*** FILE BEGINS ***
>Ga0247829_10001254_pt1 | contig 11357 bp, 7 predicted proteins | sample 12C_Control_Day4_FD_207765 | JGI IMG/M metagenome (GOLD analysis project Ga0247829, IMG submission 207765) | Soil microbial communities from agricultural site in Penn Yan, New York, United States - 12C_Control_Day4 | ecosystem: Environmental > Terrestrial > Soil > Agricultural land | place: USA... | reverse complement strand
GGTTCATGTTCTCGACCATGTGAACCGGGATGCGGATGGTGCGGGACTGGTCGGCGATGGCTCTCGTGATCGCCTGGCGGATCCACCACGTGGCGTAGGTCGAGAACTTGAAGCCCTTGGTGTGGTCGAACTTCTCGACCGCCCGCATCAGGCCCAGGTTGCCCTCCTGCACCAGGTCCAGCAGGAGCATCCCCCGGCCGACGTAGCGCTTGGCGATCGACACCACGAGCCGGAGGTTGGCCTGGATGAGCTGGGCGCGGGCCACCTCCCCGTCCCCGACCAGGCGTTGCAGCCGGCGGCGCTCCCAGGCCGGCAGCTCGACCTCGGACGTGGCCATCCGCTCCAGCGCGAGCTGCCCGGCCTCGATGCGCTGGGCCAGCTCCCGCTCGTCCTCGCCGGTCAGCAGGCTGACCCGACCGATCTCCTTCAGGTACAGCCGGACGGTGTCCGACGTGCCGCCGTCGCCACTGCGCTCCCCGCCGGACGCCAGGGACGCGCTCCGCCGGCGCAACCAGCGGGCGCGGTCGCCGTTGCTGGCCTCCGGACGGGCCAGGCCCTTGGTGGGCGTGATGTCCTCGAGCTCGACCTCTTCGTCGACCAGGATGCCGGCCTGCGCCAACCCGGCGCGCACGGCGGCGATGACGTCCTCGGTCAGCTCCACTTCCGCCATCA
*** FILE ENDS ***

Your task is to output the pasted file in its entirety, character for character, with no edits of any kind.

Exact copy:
>Ga0247829_10001254_pt1 | contig 11357 bp, 7 predicted proteins | sample 12C_Control_Day4_FD_207765 | JGI IMG/M metagenome (GOLD analysis project Ga0247829, IMG submission 207765) | Soil microbial communities from agricultural site in Penn Yan, New York, United States - 12C_Control_Day4 | ecosystem: Environmental > Terrestrial > Soil > Agricultural land | place: USA... | reverse complement strand
GGTTCATGTTCTCGACCATGTGAACCGGGATGCGGATGGTGCGGGACTGGTCGGCGATGGCTCTCGTGATCGCCTGGCGGATCCACCACGTGGCGTAGGTCGAGAACTTGAAGCCCTTGGTGTGGTCGAACTTCTCGACCGCCCGCATCAGGCCCAGGTTGCCCTCCTGCACCAGGTCCAGCAGGAGCATCCCCCGGCCGACGTAGCGCTTGGCGATCGACACCACGAGCCGGAGGTTGGCCTGGATGAGCTGGGCGCGGGCCACCTCCCCGTCCCCGACCAGGCGTTGCAGCCGGCGGCGCTCCCAGGCCGGCAGCTCGACCTCGGACGTGGCCATCCGCTCCAGCGCGAGCTGCCCGGCCTCGATGCGCTGGGCCAGCTCCCGCTCGTCCTCGCCGGTCAGCAGGCTGACCCGACCGATCTCCTTCAGGTACAGCCGGACGGTGTCCGACGTGCCGCCGTCGCCACTGCGCTCCCCGCCGGACGCCAGGGACGCGCTCCGCCGGCGCAACCAGCGGGCGCGGTCGCCGTTGCTGGCCTCCGGACGGGCCAGGCCCTTGGTGGGCGTGATGTCCTCGAGCTCGACCTCTTCGTCGACCAGGATGCCGGCCTGCGCCAACCCGGCGCGCACGGCGGCGATGACGTCCTCGGTCAGCTCCACTTCCGCCATCA